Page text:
Roget's 21st Century Thesaurus, Third Edition Copyright © 2013 by the Philip Lief Group.


Caradoc made no answer, but stared after the rowboat which was just rounding into the tug.

This is to be effected by rounding off the inside of the breast of the chimney, which may be done by a thick coating of plaster.

Rounding the cape, we anchored for the night close under the land.

The channel curved steadily, rounding the shoulder of a low ridge.

He was rounding then the stern of the brig and had to look away.

We broke into a trot and, rounding a corner of the wood, came upon the singer.

In rounding to, he narrowly missed smashing the smaller boat.

Rounding a crag, he saw redness glow in the face of a steep bluff.

They were rounding the big boulder and beginning the short ascent to the cabin.

What a jolly time we'd have had rounding up the bunch again.


late 13c., from Anglo-French rounde, Old French roont (12c., Modern French rond), probably originally *redond, from Vulgar Latin *retundus (cf. Provençal redon, Spanish redondo, Old Italian ritondo), from Latin rotundus "like a wheel, circular, round," related to rota "wheel" (see rotary).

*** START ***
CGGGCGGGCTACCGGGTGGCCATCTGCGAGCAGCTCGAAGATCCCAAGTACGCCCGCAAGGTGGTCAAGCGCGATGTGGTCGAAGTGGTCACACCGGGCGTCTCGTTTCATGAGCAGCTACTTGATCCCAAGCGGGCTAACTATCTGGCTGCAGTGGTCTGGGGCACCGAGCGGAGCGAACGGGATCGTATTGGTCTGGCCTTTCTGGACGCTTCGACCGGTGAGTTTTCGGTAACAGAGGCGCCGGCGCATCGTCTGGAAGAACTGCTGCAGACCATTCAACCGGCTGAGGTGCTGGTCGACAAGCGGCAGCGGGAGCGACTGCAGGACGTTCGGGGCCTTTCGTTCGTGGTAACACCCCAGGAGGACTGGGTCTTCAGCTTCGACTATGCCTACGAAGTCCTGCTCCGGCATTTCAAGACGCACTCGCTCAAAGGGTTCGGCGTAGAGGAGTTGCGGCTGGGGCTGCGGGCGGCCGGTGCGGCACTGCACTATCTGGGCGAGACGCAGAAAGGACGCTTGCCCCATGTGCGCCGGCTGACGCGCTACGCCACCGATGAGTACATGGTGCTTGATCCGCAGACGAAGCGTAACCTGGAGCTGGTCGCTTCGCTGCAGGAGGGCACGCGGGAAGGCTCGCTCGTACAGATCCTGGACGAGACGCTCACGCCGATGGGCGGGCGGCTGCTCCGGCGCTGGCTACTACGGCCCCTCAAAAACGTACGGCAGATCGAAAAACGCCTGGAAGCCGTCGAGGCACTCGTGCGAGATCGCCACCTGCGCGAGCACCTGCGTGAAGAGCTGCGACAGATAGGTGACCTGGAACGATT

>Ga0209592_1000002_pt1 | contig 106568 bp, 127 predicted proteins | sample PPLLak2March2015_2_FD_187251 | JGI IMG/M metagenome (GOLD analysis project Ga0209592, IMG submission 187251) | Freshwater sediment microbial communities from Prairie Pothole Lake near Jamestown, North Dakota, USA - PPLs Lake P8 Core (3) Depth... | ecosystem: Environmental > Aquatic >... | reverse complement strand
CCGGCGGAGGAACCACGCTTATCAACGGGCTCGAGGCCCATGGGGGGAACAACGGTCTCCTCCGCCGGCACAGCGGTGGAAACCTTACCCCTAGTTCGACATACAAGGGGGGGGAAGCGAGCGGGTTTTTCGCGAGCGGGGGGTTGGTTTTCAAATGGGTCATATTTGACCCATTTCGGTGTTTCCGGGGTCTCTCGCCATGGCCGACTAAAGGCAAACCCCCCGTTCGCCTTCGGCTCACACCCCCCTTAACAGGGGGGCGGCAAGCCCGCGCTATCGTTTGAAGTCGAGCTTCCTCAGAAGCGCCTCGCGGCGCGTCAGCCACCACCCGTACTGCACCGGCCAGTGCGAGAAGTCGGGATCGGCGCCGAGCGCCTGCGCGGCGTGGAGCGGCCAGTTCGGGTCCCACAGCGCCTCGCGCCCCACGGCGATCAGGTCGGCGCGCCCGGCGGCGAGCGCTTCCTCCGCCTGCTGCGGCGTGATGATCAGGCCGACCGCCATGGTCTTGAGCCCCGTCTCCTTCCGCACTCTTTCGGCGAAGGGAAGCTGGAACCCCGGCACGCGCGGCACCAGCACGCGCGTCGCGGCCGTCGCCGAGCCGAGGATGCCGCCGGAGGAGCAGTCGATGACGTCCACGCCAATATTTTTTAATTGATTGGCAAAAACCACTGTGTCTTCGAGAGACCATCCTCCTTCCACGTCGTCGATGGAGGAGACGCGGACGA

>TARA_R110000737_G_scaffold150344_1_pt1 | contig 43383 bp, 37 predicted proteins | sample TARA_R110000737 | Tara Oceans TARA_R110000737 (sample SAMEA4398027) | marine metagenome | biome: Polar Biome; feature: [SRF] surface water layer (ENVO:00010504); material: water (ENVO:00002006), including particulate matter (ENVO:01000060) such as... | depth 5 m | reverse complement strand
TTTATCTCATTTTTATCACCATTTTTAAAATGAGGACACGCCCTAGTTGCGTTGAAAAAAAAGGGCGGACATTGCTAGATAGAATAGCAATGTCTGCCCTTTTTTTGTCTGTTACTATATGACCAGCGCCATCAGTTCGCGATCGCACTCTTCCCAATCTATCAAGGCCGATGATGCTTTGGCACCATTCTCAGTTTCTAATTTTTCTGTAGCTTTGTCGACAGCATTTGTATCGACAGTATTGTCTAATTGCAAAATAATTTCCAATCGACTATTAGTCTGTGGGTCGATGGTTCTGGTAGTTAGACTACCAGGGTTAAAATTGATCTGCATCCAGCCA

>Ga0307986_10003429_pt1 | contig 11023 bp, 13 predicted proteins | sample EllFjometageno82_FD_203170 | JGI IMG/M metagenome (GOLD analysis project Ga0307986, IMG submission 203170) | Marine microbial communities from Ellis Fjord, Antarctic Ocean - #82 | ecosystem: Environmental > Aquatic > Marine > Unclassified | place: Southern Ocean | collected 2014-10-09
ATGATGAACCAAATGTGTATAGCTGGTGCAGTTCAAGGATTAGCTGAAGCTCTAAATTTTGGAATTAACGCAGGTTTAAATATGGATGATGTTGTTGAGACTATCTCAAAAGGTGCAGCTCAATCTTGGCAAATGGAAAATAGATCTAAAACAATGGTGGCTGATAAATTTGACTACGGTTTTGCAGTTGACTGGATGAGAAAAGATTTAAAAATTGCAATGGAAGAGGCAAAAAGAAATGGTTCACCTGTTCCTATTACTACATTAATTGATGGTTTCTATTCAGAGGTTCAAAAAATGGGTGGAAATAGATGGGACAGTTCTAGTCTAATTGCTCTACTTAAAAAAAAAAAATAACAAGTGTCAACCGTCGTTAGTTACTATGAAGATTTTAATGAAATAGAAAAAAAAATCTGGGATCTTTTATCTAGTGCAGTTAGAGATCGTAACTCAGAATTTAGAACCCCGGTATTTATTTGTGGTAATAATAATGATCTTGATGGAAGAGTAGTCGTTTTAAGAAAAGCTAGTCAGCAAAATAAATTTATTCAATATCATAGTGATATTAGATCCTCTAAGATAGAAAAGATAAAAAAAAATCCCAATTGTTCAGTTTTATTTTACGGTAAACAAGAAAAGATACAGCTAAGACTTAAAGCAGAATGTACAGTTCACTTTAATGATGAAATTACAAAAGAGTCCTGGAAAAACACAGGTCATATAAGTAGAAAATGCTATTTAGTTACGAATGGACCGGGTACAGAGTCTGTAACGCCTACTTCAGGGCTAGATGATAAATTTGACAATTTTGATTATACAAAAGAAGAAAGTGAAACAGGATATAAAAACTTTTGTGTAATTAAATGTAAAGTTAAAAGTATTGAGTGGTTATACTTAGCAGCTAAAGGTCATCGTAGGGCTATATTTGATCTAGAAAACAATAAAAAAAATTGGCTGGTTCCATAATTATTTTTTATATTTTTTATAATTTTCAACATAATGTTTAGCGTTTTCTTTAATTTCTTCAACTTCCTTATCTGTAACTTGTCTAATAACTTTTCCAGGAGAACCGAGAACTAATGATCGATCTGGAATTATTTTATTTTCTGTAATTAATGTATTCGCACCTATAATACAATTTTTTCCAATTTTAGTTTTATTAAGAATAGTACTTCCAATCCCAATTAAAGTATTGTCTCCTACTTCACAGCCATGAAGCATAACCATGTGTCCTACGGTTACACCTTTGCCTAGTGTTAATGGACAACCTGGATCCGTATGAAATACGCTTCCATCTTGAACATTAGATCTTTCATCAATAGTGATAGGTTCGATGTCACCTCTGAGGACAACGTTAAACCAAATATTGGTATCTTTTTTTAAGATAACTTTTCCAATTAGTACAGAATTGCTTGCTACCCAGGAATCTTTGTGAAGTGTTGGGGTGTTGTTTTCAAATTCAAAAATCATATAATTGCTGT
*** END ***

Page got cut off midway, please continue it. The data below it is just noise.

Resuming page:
As an adverb from c.1300; as a preposition from c.1600. In many uses it is a shortened form of around. The French word is the source of Middle Dutch ront (Dutch rond), Middle High German runt (German rund) and similar Germanic words.

Of numbers from mid-14c., from earlier sense "full, complete, brought to completion" (mid-14c., notion of symmetry extended to that of completeness). First record of round trip is from 1844, originally of railways. Round heels attested from 1926, in reference to incompetent boxers, 1927 in reference to loose women, in either case implying an inability to avoid ending up flat on one's back.

Roget's 21st Century Thesaurus, Third Edition Copyright © 2013 by the Philip Lief Group.